At the recent Association of Fundraising Professionals (AFP) Indiana Chapter’s Annual Indiana Philanthropy Awards, Lilly Family School of Philanthropy alumna Taylor Whitaker, B.A. ’15, won the Outstanding Young Adult award, a prestigious honor for young fundraisers.
Currently, Whitaker serves as the Leadership Annual Giving Officer at Butler University, and she has worked in fundraising since graduation. How did she come to the fundraising profession and what has she learned from it?
“I transferred from Butler to IUPUI intending to major in law. At that time, I was nannying for Lisa Maxwell-Frieden, who works in higher education fundraising,” Whitaker said. “She said, ‘You should look into the Lilly Family School of Philanthropy. They have a great program and I think you might like nonprofit.’ I’ve always had a passion for serving people and after taking a class with Dr. Kathi Badertscher, I knew I needed to major in philanthropic studies.”
In one of her classes with Dr. Badertscher, Whitaker went on a field trip to the Eiteljorg Museum, leading her to realize that the Eiteljorg was where she wanted to pursue an internship. Despite not having earned enough credit hours in philanthropic studies to qualify for an internship, Dr. Tyrone Freeman, director of undergraduate programs, approved Whitaker to take the internship due to her previous educational background and coursework at Butler.
“I loved interning at the museum; I worked as a development assistant. Some of my jobs included helping with one of their largest exhibitions (the Ansel Adams exhibit) as well as helping with the 25th anniversary gala,” Whitaker said. “Even after finishing, I stay engaged. I serve on their young professionals board Agave as the fundraising chair and help with different volunteering opportunities there as well. Both the CEO/President and the Vice President for Advancement came to see me receive the AFP award.”
Even after transferring, Whitaker successfully graduated on time with a double major in philanthropic studies and philosophy and received a job offer soon after.
“I worked at Sycamore School for two years as their Advancement and Alumni Coordinator,” she said. “I worked on their capital campaign, event management, the annual fund, letter solicitation, pledge reconciliation, and engagement with alumni.”
A few months ago, she realized that she wanted to grow more and work in higher education, which led to her current position at Butler University.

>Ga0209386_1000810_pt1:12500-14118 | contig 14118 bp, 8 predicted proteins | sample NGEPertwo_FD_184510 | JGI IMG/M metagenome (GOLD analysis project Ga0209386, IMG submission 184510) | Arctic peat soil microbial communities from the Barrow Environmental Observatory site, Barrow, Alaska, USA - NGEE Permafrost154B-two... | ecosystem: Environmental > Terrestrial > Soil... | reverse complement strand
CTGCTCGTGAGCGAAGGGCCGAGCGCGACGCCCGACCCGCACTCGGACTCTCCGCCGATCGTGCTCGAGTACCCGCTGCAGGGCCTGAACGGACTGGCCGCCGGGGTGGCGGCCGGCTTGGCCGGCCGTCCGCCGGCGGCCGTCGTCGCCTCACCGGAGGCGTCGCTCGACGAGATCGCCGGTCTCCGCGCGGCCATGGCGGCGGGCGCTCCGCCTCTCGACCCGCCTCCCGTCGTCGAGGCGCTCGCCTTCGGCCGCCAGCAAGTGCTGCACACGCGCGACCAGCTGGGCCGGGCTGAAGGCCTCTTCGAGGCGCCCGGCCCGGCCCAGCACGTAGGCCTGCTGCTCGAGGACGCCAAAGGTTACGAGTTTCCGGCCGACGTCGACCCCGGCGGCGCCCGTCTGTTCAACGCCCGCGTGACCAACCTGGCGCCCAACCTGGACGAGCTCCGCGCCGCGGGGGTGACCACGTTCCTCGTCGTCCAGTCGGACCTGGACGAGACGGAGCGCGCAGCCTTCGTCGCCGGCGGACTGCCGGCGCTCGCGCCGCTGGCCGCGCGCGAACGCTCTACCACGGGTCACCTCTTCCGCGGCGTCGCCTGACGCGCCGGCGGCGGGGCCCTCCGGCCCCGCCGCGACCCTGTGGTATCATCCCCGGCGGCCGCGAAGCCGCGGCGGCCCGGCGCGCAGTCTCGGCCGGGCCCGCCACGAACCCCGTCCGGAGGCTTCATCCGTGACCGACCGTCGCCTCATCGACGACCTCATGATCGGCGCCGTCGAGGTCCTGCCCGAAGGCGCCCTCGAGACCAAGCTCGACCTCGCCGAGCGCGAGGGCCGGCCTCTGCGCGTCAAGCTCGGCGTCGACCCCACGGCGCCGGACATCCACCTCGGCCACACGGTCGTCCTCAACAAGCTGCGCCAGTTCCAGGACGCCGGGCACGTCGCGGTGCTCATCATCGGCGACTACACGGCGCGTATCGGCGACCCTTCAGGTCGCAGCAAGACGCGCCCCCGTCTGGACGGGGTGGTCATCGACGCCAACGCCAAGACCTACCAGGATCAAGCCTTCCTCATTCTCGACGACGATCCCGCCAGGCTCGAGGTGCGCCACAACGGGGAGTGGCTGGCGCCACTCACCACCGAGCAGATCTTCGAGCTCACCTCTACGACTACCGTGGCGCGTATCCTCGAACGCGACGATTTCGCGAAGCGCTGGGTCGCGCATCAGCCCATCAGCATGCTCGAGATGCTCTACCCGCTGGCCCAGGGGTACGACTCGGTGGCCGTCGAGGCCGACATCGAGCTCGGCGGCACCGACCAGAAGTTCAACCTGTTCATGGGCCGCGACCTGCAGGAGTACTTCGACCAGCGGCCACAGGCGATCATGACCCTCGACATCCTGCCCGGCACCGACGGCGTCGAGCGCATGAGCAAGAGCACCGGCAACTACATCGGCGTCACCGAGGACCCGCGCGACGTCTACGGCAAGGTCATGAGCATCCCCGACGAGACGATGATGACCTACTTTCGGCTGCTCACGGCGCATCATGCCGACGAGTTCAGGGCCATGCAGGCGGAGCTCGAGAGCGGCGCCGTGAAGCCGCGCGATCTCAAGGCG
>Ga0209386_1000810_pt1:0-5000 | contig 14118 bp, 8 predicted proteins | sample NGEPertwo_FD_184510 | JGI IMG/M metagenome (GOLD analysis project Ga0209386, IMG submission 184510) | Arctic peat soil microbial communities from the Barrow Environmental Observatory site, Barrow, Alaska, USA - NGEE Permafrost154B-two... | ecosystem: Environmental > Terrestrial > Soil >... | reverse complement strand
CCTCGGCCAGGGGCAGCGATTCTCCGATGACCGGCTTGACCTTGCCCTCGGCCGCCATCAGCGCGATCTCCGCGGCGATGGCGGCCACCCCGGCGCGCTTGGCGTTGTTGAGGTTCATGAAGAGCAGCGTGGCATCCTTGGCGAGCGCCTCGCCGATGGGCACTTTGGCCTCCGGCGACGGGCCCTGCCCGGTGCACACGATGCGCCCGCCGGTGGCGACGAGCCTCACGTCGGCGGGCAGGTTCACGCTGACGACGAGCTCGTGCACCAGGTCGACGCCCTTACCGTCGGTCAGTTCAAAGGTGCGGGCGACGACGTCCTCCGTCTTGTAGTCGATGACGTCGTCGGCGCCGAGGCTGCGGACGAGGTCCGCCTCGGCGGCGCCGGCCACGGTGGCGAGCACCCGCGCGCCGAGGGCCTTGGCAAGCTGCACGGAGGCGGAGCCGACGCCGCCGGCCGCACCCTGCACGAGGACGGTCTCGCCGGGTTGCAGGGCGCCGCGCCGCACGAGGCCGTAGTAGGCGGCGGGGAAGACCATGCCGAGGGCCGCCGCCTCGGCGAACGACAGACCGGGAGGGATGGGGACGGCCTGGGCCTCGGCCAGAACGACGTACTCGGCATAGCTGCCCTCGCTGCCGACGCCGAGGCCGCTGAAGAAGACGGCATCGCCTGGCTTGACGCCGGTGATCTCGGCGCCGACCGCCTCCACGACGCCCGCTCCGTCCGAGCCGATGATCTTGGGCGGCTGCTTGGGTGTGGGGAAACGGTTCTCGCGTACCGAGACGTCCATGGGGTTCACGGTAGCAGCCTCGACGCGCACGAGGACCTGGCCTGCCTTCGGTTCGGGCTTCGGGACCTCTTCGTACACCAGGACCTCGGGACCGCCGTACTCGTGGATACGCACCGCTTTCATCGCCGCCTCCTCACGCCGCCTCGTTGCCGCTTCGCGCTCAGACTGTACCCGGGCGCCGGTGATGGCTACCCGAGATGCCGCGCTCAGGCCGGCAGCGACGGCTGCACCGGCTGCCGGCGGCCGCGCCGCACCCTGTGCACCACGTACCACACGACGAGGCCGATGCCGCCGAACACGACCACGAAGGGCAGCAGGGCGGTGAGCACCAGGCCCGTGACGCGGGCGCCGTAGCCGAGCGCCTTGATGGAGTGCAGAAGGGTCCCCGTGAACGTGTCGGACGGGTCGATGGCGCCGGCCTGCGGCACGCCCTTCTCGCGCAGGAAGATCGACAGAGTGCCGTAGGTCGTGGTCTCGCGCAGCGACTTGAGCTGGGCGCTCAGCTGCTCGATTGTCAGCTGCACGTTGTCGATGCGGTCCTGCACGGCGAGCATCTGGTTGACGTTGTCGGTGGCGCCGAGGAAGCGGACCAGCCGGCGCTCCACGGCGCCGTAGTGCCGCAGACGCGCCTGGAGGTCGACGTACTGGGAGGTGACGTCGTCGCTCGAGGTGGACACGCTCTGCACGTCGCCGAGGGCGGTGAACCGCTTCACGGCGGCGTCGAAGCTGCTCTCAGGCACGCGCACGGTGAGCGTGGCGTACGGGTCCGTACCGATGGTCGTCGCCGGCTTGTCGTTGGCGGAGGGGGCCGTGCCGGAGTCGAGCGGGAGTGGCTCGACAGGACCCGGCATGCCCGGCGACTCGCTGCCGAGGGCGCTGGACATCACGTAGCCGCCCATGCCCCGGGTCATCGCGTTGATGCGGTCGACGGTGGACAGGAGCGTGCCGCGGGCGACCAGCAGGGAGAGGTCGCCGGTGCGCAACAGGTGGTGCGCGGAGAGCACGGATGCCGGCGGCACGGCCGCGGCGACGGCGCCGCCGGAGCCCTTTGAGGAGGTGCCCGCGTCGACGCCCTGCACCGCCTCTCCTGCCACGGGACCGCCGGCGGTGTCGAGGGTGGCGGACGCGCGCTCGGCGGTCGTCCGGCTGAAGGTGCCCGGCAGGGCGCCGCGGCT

“I work with annual fund donors up to $10,000. I follow up with annual donors as well as others who may have lost contact with the school. We want to make them feel special and part of the community,” she said.
The emphasis on relationships was something that Whitaker learned through her internship and classes.
“Whether it was the history class, ethics class, or donor relations class, all of my classes taught me how important it was to build and keep relationships,” she said. “I’m using that emphasis on relationships at Butler now. Forming lasting relationships is what builds your pipeline.”
The significance Whitaker places on relationship building is something that makes her stand out. Maxwell-Frieden, who introduced Whitaker to the school in the first place, said she nominated Taylor for the Outstanding Young Adult award because “even as a student, her dedication to the work of philanthropy was evident.”
“Taylor is as dedicated to learning the proper processes and procedures as she is to developing true and meaningful relationships with donors,” Maxwell-Frieden said. “This is rare in a seasoned fundraiser and is almost unheard of in a young fundraiser. She has been a dedicated volunteer as well as a dedicated employee to the institutions where she has served.”
For Whitaker, the awards ceremony itself provided a welcoming place to meet fellow professionals and learn from them. One of these professionals was the late Andre Lacy, who received the Lifetime Achievement award.
“It was great to meet him and his speech was so inspiring,” Whitaker said. “He said, ‘we (he and his late wife Julia) always believed that we left an organization better than when we started with it,’ which is a great motto to live by. Overall, it was an amazing evening.”
Sadly, Lacy passed away unexpectedly just two weeks after the ceremony.
After receiving the impressive award, Whitaker plans to continue her fundraising, philanthropy, and nonprofit management education.
“I completed the graduate certificate in nonprofit management at IUPUI and may return to complete the Master’s in Public Affairs program,” she said. “Or, I may attend Butler for an MBA. Any experience in higher education is good experience because you learn from the people who are in the program and the professors who teach in it.”
Whitaker plans to stay involved with the Lilly Family School of Philanthropy as well. She will be mentoring a current student in the bachelor’s program in the spring.
“Anything I can do to help the school get more students into its programs and get more people into the field,” she said. “If there’s a way I can help, I will because they helped me.”
Her advice for current students?
“Keep an open mind for any opportunities. Don’t get caught up on certain organizations you want to intern or work for. I made multiple connections from my internship at the Eiteljorg Museum who helped me get to where I am today. Any organization you work for provides unique opportunities for where you might be going. You never know what you could learn from the people at an organization and what they could learn from you.”
Abby Rolland is the blog content coordinator for the Indiana University Lilly Family School of Philanthropy.